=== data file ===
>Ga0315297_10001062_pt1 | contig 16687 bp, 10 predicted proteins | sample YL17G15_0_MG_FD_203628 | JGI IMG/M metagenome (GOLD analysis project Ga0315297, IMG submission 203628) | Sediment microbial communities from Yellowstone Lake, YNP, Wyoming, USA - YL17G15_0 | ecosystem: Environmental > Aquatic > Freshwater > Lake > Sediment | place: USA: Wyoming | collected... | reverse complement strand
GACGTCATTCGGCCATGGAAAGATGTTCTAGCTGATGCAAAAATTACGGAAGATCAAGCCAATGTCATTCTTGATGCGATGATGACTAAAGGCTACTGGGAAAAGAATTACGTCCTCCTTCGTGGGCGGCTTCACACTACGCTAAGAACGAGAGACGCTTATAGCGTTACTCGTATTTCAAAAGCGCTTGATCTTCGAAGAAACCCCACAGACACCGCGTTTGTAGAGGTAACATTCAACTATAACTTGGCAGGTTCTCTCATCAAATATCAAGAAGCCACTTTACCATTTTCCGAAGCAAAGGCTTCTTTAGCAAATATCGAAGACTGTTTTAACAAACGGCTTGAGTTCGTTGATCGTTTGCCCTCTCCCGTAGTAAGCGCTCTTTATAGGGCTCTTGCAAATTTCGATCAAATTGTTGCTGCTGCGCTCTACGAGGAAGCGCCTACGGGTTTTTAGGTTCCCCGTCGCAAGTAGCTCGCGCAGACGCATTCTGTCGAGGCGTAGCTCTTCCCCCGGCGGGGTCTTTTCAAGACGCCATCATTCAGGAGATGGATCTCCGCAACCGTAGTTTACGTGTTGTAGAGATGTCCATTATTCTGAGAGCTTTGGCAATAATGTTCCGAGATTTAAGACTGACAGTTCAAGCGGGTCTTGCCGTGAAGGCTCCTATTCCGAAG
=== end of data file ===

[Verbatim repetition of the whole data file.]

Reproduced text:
>Ga0315297_10001062_pt1 | contig 16687 bp, 10 predicted proteins | sample YL17G15_0_MG_FD_203628 | JGI IMG/M metagenome (GOLD analysis project Ga0315297, IMG submission 203628) | Sediment microbial communities from Yellowstone Lake, YNP, Wyoming, USA - YL17G15_0 | ecosystem: Environmental > Aquatic > Freshwater > Lake > Sediment | place: USA: Wyoming | collected... | reverse complement strand
GACGTCATTCGGCCATGGAAAGATGTTCTAGCTGATGCAAAAATTACGGAAGATCAAGCCAATGTCATTCTTGATGCGATGATGACTAAAGGCTACTGGGAAAAGAATTACGTCCTCCTTCGTGGGCGGCTTCACACTACGCTAAGAACGAGAGACGCTTATAGCGTTACTCGTATTTCAAAAGCGCTTGATCTTCGAAGAAACCCCACAGACACCGCGTTTGTAGAGGTAACATTCAACTATAACTTGGCAGGTTCTCTCATCAAATATCAAGAAGCCACTTTACCATTTTCCGAAGCAAAGGCTTCTTTAGCAAATATCGAAGACTGTTTTAACAAACGGCTTGAGTTCGTTGATCGTTTGCCCTCTCCCGTAGTAAGCGCTCTTTATAGGGCTCTTGCAAATTTCGATCAAATTGTTGCTGCTGCGCTCTACGAGGAAGCGCCTACGGGTTTTTAGGTTCCCCGTCGCAAGTAGCTCGCGCAGACGCATTCTGTCGAGGCGTAGCTCTTCCCCCGGCGGGGTCTTTTCAAGACGCCATCATTCAGGAGATGGATCTCCGCAACCGTAGTTTACGTGTTGTAGAGATGTCCATTATTCTGAGAGCTTTGGCAATAATGTTCCGAGATTTAAGACTGACAGTTCAAGCGGGTCTTGCCGTGAAGGCTCCTATTCCGAAG